Simon Reeve: How travel can have a positive impact on the planet

Simon Reeve: How travel can have a positive impact on the planet

Simon Reeve is an explorer, author and TV presenter who is passionate about responsible travel. In this exclusive article, he talks to us about the impact of the pandemic on the travel industry and tells us how we can all play a part to ensure we travel more sustainably in the future…

Whether your ideal holiday is snorkelling in the Maldives, going on a thrilling safari in Kenya, or drinking rum punch in the Caribbean, many of us are dreaming of the moment when travel restrictions are lifted, and we can head off on holidays and adventures. The global travel industry has taken a hammering during the pandemic, with empty resorts and millions out of work. But at least we know that lockdowns and travel restrictions appear to have been of some benefit to the environment. With most of us grounded, skies are clearer, seas are cleaner, and in some parts of the world, wildlife has been retaking empty tourist towns. There were even said to be coyotes playing in the streets of San Francisco.

Before the pandemic, many of us already had mixed emotions about flying and travelling because of the impact on the planet. With the end of the pandemic now possibly in sight, thanks to the scientific cavalry arriving on the scene with millions of vaccines, can we learn from the positive environmental impact of the virus shutdown to travel more sustainably and responsibly in the future?

Simon Reeve

Many of us already choose to offset our flight emissions, usually by investing in environmental projects around the world. Personally I was sceptical about these schemes, until I saw how offsetting was creating forests in Costa Rica. Booking to fly by the most direct route also helps because most flight carbon emissions are emitted during take-off and landing. Yet, there is a dangerous perception that tourism is just a huge problem for the planet. Although I am not ignoring the environmental consequences of us jetting around the globe, we also need to remember the fundamental importance of travel.

Our best chance of protecting wildlife is often in national parks and marine protected areas. These places are like Wildlife Arks, and hundreds of them are partly or entirely dependent on money for tourism to survive. Whenever we visit, whether on a day trip or a week-long safari, we are charged an entrance fee, which helps pay the salaries of rangers and provides petrol for the engine in the fishing patrol boat. Many Arks have suffered terribly during the pandemic. Billions of dollars of tourism revenue, critical money for communities that live in and around biodiverse regions, have evaporated as the pandemic kept potential travellers at home. The result, in many parts of Africa, Asia and South America, has been mass layoffs among park rangers and conservation groups, reduced enforcement patrols and dramatic increases in poaching.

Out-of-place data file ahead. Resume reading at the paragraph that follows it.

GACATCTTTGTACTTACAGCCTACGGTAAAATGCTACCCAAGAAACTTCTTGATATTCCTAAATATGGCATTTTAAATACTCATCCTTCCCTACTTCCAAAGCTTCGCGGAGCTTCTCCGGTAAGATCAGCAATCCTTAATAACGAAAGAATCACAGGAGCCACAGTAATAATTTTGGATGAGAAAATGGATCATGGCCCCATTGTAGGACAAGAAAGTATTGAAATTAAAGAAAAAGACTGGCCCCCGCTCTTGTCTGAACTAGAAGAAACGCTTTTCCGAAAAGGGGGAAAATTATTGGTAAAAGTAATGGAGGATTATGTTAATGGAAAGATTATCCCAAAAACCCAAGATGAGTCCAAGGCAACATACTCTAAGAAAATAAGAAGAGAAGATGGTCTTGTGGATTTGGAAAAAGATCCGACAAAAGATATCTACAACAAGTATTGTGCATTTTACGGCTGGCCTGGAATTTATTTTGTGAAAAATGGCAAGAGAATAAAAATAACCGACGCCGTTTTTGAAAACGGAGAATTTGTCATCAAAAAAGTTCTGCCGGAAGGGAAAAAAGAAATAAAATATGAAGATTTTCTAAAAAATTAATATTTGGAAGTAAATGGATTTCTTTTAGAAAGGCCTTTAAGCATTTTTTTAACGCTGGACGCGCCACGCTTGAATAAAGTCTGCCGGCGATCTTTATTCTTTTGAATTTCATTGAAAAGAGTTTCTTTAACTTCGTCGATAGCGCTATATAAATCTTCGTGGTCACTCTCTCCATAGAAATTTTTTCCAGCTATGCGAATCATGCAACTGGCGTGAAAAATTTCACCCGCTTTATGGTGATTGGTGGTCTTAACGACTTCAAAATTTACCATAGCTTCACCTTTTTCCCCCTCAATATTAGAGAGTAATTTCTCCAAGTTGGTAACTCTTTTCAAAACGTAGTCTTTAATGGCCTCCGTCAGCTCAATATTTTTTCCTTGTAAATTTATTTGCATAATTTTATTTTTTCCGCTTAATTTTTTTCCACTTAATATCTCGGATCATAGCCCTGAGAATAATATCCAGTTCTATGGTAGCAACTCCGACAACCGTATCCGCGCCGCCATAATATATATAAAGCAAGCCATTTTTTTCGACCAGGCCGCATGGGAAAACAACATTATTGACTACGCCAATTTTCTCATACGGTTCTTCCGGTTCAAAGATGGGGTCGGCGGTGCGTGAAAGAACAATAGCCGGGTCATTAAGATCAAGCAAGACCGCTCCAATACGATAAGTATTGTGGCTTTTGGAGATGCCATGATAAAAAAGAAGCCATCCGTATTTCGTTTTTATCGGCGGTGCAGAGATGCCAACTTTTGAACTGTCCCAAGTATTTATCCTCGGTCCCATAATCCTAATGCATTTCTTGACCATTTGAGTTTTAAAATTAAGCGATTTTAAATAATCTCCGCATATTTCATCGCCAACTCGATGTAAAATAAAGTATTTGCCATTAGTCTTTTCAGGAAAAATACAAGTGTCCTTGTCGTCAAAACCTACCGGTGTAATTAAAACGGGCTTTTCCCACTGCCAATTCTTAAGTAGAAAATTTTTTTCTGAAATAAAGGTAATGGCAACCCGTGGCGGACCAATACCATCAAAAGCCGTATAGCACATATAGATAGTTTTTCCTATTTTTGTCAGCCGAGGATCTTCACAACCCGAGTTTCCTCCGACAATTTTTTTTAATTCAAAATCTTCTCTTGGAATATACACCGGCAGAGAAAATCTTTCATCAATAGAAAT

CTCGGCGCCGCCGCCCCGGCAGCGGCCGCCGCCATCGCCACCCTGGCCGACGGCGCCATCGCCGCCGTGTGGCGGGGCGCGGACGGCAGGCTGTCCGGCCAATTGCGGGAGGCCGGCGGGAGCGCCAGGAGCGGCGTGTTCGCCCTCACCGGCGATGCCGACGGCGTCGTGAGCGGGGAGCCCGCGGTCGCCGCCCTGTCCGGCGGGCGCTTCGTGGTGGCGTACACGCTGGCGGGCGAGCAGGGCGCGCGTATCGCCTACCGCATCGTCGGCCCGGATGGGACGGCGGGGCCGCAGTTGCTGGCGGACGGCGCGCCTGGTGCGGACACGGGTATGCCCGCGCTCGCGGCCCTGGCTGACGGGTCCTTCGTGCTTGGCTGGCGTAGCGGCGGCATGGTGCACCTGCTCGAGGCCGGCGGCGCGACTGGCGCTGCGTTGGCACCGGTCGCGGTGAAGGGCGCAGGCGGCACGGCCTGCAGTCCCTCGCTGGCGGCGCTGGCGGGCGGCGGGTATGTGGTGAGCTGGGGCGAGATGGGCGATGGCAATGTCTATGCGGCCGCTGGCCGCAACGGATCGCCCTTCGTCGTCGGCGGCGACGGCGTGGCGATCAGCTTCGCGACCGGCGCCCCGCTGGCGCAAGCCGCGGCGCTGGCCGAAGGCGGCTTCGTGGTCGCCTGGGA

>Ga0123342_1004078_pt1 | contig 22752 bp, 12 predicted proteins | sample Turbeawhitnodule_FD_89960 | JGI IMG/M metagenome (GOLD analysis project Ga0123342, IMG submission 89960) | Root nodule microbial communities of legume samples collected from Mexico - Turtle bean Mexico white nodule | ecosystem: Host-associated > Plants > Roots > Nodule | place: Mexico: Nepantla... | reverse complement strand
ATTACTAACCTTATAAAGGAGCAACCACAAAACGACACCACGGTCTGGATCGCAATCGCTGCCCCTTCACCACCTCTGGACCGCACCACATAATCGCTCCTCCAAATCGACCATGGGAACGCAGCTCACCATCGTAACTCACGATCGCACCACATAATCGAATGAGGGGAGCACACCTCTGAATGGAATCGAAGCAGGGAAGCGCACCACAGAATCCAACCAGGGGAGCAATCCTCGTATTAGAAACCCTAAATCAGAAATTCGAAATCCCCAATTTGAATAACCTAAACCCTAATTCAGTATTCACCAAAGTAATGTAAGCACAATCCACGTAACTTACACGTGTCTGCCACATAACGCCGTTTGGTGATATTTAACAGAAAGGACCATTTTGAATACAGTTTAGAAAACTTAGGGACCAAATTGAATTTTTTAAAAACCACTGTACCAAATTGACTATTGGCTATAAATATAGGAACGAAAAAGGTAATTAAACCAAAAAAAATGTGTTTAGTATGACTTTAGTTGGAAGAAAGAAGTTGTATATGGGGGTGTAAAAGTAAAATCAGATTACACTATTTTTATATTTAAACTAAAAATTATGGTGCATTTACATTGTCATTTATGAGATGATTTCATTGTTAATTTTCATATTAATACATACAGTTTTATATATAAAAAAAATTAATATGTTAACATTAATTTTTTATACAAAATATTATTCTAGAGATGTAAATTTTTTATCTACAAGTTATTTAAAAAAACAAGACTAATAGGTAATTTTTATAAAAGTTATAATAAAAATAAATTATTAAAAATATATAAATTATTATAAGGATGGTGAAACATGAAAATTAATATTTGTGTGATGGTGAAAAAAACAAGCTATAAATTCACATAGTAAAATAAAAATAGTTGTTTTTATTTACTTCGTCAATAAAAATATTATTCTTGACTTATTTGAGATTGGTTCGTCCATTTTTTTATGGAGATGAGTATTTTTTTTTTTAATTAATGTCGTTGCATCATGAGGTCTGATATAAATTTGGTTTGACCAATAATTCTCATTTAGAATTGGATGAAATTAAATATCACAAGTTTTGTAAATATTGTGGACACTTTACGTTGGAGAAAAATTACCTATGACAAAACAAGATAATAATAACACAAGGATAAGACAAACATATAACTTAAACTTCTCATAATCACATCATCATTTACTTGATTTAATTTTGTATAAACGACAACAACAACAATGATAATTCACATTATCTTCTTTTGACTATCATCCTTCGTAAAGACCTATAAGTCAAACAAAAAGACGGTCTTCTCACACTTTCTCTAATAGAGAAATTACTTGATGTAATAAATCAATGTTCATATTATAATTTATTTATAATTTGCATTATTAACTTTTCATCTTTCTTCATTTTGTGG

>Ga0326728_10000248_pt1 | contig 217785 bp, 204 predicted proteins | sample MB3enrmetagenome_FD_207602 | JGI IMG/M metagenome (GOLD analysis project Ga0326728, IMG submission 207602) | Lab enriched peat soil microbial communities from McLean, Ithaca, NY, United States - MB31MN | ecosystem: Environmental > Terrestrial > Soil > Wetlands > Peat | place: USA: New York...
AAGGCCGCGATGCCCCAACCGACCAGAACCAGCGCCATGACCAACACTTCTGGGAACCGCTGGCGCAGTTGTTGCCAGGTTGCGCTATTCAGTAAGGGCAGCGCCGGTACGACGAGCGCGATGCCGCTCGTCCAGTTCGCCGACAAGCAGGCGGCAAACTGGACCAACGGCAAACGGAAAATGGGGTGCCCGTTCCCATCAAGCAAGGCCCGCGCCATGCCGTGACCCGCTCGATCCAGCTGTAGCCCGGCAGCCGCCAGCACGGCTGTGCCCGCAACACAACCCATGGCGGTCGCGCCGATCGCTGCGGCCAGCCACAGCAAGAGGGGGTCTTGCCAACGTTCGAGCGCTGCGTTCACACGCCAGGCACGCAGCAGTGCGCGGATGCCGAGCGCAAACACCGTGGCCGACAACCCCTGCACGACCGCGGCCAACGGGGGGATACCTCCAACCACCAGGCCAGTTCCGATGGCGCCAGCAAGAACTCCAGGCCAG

Elephant safari in Africa

Conservation International has warned: “There is a misperception that nature is ‘getting a break’ from humans during the Covid-19 pandemic. Instead, many rural areas in the tropics face increased pressure from land grabbing, deforestation, illegal mining and wildlife poaching.” Responsible tourism can actually help conservation by giving people in poorer parts of the world an economic incentive to protect what we all value and love. As Nelson Mandela said: ‘Ultimately conservation is about people. If you don’t have sustainable development around these wildlife parks, then people will have no interest in them, and the parks will not survive.’

Many of the world’s best hotels are steadily reducing their environmental footprint. I’ve stayed in hotels that are running their own conservation schemes, directly funding wildlife protection, providing village schools, and creating artificial new coral reef to protect marine biodiversity. In the Maldives, I’ve been underwater with a dozen graceful manta rays, who were safe from fishing boats because locals were making more money from tourism. In Kenya, where tourism employs more than a million people, I’ve heard again and again how income from safaris helps persuade communities to value their wildlife.

Simon Reeve in the Maldives

The more we can do on our holidays, the further we stray from the sun lounger to experience the real destination, the more likely we are to put more money into the local economy, and often the local environment, while hugely benefitting ourselves because we have richer and more rewarding experiences. In the aftermath of the pandemic, travel and sustainable tourism can once again employ guards and guides and give local people a reason to protect and preserve iconic wildlife. Our tourism pounds, dollars and rupees can help wild places to survive.

Inspired?


Kuoni has been at the forefront of responsible travel for many years and we believe small changes can make a big difference. You can find out more about our range of eco-conscious hotels and offsetting flights through Gold Standard by chatting to our Personal Travel Experts.